A capacitor C1 is used to supply an A/C electricity supply to a Zener diode D1 with 5.6 volts rating. A 5.6 volts direct current (D/C) voltage developed across the Zener diode D1 then passes through a diode D2 and charges up a capacitor C2 to a D/C voltage of 5 volts. A 5 volts D/C supply is thus formed across the terminals of the capacitor C2, a PCB reference ground GND being connected to one of the capacitor C2 terminals, and is used to power a micro-controller U1. A capacitor C3 placed in parallel with the capacitor C2 is used for filtering the 5 volts D/C supply by decoupling any A/C noise that is generated by the micro-controller U1. A resistor R11 is used to limit the charging current passing through the capacitor C1 and a resistor R12 is used to discharge any current remaining in the capacitor C1 when the ON/OFF switch SW is open.
A crystal XT1, or any other similar resonating device such as a ceramic resonator, is connected to the micro-controller U1 for providing an oscillating frequency. The micro-controller U1 may be an embedded chip package of any form factor or bonded to the PCB. An example of a device that may be used as the micro-controller U1 is the PIC16F628 micro-controller from Microchip Technology, Inc.
A resistor R9 is connected in series with the fuse F1 and to reference pin PIN2 of the micro-controller U1 to convert the A/C electricity supply (50 Hertz or 60 Hertz) 201 as shown in FIG. 2 into a square wave 203 as shown in FIG. 3. Each time the A/C electricity supply reaches a zero crossing point 202, the square wave 203 changes voltage levels so that the micro-controller U1 may take reference from a leading edge 200 of each cycle of the A/C electricity supply. The substantially high resistance of resistor R9 of several mega-ohms prevents excessive current from the A/C electricity supply 201 from damaging the micro-controller U1. A pull-up resistor R10 connected between a reset pin PIN4 of the micro-controller U1 and the 5 volt supply and is used to drive the reset pin PIN4.
Resistors R1, R2, R3, R4 are connected to detect pins PINl3, PIN12, PIN11, and PIN10, respectively, of the micro-controller U1 to detect the presence of any string of lighting element, such as a string of decorative light bulbs, connected to any power socket S1, S2, S3, or S4, respectively. A signal 6, 7, 8 or 9 bearing the same waveform as the square wave 203 may be present at any detect pin PIN13, PIN12, PIN11, or PIN10, thereby indicating that a string of lighting elements is connected to the corresponding power socket S1, S2, S3, or S4. In relation to any power socket S1, S2, S3, or S4 to which a string of lighting elements is not connected, the corresponding pin PIN13, PIN12, PIN11, or PIN10 remains floating with reference to the micro-controller U1 ground pin PIN5, which is connected to the PCB reference ground GND. A software module processes the signals 6, 7, 8 or 9 to detect the presence or absence of a string of lighting elements at any power socket S1, S2, S3, or S4.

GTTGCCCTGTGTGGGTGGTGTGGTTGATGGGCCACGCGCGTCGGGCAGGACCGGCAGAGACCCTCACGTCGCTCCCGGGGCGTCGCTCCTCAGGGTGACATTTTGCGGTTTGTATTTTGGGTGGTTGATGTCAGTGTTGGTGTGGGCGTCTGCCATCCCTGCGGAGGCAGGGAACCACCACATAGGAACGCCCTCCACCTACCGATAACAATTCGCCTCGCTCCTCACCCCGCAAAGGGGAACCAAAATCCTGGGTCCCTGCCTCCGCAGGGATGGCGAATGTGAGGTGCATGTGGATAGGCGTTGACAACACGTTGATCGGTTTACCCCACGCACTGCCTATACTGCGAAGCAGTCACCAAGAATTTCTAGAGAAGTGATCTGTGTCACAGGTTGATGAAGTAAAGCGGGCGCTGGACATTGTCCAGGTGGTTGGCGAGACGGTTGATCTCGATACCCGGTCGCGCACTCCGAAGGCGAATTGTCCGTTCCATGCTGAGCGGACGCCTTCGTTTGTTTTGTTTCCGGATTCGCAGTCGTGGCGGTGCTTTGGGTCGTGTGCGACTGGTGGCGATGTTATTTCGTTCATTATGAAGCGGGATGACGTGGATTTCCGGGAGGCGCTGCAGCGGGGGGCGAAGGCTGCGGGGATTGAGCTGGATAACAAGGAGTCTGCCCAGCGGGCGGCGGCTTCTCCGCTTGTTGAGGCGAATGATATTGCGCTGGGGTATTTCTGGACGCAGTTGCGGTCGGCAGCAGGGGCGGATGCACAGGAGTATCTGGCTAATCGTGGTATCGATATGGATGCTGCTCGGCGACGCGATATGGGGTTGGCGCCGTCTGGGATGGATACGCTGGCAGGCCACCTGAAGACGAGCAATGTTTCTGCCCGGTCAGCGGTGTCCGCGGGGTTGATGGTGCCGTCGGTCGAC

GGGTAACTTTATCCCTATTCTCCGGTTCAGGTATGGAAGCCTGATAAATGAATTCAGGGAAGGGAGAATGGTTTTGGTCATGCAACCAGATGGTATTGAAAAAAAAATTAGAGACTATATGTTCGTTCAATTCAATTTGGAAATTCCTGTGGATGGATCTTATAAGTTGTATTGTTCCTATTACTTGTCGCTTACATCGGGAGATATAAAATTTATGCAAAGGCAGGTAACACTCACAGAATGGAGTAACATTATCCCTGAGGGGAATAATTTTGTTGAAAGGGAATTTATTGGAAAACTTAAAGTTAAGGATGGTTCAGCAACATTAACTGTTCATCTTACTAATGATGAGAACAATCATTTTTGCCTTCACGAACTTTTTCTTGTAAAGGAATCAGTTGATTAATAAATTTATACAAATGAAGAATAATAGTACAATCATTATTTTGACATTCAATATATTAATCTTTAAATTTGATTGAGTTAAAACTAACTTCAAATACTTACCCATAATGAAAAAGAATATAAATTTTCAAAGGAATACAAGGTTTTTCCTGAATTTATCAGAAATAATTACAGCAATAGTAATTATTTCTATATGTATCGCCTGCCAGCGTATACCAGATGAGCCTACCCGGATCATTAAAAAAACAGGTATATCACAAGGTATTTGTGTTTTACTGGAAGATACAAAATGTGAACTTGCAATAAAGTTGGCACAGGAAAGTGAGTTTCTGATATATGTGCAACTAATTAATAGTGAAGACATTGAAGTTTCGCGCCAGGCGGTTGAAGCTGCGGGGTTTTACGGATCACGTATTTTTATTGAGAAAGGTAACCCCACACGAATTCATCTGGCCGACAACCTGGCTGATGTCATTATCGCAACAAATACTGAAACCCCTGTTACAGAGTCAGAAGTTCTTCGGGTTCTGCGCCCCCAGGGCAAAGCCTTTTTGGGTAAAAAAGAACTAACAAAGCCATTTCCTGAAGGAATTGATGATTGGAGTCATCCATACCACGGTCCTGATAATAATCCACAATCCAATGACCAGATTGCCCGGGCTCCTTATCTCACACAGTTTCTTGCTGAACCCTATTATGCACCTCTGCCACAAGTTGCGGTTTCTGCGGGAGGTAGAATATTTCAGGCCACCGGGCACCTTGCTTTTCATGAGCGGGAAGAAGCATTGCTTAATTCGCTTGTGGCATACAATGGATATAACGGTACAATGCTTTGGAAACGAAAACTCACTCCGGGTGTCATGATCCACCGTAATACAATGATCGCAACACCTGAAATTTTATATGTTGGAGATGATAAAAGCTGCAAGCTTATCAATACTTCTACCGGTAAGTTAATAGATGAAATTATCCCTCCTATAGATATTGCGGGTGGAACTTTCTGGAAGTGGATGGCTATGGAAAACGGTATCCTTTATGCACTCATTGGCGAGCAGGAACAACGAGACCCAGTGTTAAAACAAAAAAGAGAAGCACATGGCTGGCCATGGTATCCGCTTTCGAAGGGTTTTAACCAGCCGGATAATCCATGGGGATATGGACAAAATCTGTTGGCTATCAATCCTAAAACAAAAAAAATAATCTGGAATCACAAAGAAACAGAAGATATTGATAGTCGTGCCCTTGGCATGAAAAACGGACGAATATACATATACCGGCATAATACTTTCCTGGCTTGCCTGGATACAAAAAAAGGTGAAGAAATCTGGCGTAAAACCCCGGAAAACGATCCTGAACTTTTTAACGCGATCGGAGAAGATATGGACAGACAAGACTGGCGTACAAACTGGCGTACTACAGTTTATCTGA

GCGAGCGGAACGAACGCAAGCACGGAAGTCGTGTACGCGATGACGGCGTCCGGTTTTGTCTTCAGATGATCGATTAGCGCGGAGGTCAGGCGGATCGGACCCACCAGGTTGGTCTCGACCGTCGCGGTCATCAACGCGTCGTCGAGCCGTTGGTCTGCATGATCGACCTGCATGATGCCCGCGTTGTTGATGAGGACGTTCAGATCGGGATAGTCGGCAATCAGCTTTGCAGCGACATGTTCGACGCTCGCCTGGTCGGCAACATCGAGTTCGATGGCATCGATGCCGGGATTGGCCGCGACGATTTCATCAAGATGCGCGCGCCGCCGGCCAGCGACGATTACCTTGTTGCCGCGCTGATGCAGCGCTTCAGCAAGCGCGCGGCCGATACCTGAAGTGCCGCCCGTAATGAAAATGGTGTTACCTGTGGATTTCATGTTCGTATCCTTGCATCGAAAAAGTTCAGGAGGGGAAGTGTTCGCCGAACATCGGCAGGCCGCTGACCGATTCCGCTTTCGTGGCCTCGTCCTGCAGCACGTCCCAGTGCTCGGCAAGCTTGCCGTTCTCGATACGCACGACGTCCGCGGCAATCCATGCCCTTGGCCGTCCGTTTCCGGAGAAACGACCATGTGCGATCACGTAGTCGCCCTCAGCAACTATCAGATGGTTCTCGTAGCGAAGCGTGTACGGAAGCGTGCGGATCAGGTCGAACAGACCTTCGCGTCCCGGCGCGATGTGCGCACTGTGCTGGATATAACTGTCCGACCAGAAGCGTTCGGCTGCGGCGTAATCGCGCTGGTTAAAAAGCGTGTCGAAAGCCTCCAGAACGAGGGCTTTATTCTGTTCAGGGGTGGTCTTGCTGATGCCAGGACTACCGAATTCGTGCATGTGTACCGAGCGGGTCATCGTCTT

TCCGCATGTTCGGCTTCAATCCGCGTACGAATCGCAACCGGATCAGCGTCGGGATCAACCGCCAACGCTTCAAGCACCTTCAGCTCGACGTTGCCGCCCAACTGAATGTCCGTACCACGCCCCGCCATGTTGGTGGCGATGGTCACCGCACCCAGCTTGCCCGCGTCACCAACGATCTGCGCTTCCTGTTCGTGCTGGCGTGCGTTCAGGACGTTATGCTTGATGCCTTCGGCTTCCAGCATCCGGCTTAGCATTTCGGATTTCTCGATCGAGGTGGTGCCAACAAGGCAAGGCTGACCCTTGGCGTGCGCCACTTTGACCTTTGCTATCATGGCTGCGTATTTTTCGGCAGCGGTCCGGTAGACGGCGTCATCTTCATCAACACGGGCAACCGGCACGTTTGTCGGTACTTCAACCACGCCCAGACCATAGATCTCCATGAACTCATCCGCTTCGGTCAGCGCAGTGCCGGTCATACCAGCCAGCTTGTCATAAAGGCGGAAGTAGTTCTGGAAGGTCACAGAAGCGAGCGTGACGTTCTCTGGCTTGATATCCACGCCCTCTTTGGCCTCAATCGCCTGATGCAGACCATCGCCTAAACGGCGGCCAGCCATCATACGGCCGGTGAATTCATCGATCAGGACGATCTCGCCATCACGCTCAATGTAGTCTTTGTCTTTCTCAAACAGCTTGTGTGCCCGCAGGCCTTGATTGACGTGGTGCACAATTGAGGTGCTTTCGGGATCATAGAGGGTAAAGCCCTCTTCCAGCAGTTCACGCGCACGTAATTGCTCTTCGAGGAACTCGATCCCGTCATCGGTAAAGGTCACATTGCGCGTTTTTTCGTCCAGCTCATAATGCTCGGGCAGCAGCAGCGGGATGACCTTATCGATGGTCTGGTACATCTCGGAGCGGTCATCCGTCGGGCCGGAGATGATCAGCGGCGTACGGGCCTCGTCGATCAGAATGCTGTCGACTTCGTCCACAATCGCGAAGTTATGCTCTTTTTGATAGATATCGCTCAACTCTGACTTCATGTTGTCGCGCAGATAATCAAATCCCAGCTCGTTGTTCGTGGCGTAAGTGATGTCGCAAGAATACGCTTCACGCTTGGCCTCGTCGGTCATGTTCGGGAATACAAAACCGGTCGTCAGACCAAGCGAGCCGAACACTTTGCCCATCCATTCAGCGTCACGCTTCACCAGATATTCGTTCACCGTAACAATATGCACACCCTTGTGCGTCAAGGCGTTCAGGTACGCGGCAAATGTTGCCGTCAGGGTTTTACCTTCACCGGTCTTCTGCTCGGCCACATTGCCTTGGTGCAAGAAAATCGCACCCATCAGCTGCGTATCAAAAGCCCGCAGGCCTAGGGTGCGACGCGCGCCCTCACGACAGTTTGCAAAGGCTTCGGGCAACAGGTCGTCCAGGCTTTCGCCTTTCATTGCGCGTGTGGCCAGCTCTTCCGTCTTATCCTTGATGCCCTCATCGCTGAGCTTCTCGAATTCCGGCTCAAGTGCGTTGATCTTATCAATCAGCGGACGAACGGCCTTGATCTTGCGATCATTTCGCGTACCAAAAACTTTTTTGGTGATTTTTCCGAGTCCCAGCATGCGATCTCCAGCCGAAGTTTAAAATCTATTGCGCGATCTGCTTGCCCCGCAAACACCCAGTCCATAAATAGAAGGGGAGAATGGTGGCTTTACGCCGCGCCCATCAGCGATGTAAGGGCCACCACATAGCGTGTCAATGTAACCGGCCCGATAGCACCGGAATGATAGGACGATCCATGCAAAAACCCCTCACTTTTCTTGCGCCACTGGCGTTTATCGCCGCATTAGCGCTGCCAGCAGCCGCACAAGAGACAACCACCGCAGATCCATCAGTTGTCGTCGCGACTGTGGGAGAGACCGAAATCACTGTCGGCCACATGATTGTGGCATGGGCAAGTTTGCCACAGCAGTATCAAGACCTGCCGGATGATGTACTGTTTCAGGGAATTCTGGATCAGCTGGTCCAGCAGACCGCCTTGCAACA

Pulse signals 1, 2, 3 and 4, as shown in FIG. 4, are provided by pulse pins PIN9, PIN8, PIN7, and PIN6, respectively, and sent through respective series resistors R5, R6, R7 and R8 to trigger or actuate the triacs T1, T2, T3, and T4, respectively, to turn on and deliver the A/C electricity supply 201 to the respective power sockets S1, S2, S3, or S4. The triacs T1 , T2, T3, and T4 turn off once the A/C electricity supply 201 reaches the next zero crossing point therefore cutting off the A/C electricity supply 201 to the power sockets S1, S2, S3, or S4. The pulse signals 1, 2, 3 and 4 may be generated at any time within window periods 209 as shown in FIG. 4. If a pulse signal 1, 2, 3, or 4 is generated at the beginning of a window period 209, the respective triac T1 , T2, T3, or T4 is turned on early in the window period 209 and therefore the light intensity of the respectively connected string of lighting elements is at the highest. Conversely, if a pulse signal 1, 2, 3, or 4 is generated at near the end of a window period 209, the light intensity of the respective connected string of lighting elements is at the lowest.
The software codifying the control logic for the lighting controller is a multi-process program. Hence, most of the codes are preferably reused for different processes of similar nature. For efficacy reasons, the description provided hereinafter with reference to FIGS. 5 to 10 thus only provides details of processes of different nature. Cross- or multi-process manipulations are also highlighted to show how different processes interact.
With reference to FIG. 5, the lighting controller, hereinafter referred to generally as the system, starts lighting control operations in process 100 upon power on. All hardware and software system resources are reset in a process 101 to a fix value. The system initialises in a process 102 all micro-controller U1 resources, for example Reset Vectors, Interrupt Service Routine Vectors, and etc., to begin program execution. After which, the program runs by looping infinitely in a process 103 until the power is switch off, where the system terminates lighting control operations immediately in a process 104.